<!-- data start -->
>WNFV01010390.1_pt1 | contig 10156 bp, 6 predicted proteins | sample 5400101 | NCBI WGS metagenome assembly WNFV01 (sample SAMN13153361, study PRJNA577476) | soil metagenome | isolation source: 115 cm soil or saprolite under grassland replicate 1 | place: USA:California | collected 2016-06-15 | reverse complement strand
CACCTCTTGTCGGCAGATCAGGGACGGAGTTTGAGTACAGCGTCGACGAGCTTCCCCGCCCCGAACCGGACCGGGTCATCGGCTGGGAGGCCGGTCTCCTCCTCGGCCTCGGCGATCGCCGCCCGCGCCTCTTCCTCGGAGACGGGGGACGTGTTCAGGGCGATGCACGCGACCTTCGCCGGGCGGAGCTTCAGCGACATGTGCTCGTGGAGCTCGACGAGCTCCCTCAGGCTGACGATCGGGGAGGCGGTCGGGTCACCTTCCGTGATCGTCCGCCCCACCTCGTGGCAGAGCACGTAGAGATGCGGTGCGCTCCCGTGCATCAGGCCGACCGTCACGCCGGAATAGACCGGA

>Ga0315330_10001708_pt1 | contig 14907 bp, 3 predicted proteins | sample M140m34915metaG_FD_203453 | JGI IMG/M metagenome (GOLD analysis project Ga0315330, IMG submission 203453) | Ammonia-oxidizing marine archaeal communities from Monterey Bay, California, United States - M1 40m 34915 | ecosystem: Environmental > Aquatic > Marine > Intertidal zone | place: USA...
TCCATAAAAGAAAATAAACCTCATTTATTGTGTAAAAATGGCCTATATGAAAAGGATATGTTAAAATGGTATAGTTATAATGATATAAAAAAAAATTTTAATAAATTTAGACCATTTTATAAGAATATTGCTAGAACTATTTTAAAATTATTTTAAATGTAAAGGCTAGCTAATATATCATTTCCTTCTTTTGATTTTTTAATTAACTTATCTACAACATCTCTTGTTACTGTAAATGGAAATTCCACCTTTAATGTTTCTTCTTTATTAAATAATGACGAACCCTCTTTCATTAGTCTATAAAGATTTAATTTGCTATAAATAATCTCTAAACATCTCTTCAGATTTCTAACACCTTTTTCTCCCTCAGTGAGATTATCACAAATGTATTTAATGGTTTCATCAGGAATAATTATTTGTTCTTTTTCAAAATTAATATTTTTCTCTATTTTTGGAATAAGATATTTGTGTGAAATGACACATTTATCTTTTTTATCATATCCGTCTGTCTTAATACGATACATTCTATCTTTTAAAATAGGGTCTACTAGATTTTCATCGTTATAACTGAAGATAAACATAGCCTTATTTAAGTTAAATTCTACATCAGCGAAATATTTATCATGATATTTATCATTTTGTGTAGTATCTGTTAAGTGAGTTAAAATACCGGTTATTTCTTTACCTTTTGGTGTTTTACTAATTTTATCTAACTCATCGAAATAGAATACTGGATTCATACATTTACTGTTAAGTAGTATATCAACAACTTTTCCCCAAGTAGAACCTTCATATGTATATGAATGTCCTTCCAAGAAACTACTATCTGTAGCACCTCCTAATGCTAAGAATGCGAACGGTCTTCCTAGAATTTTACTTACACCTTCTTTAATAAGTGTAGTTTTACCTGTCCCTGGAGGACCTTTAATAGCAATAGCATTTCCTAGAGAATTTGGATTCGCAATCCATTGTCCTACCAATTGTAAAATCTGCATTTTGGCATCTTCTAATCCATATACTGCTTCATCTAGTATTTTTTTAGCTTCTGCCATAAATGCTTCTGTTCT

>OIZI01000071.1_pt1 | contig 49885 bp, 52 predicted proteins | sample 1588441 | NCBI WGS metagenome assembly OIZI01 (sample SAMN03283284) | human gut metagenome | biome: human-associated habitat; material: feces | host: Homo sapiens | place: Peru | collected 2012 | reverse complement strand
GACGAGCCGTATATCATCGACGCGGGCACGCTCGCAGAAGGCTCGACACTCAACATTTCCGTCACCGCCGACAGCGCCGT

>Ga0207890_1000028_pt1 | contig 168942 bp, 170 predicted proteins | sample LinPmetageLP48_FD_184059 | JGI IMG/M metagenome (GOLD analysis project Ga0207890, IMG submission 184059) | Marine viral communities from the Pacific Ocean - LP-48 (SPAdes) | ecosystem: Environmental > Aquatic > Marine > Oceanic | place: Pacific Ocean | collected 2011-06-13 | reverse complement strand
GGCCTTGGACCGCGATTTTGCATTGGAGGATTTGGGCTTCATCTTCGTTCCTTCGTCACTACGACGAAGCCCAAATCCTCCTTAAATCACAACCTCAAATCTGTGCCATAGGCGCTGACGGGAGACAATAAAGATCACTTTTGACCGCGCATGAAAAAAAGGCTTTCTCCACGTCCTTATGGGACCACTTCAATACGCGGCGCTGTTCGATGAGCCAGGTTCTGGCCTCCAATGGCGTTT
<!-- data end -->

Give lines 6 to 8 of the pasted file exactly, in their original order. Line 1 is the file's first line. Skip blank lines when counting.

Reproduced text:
GACGAGCCGTATATCATCGACGCGGGCACGCTCGCAGAAGGCTCGACACTCAACATTTCCGTCACCGCCGACAGCGCCGT

>Ga0207890_1000028_pt1 | contig 168942 bp, 170 predicted proteins | sample LinPmetageLP48_FD_184059 | JGI IMG/M metagenome (GOLD analysis project Ga0207890, IMG submission 184059) | Marine viral communities from the Pacific Ocean - LP-48 (SPAdes) | ecosystem: Environmental > Aquatic > Marine > Oceanic | place: Pacific Ocean | collected 2011-06-13 | reverse complement strand
GGCCTTGGACCGCGATTTTGCATTGGAGGATTTGGGCTTCATCTTCGTTCCTTCGTCACTACGACGAAGCCCAAATCCTCCTTAAATCACAACCTCAAATCTGTGCCATAGGCGCTGACGGGAGACAATAAAGATCACTTTTGACCGCGCATGAAAAAAAGGCTTTCTCCACGTCCTTATGGGACCACTTCAATACGCGGCGCTGTTCGATGAGCCAGGTTCTGGCCTCCAATGGCGTTT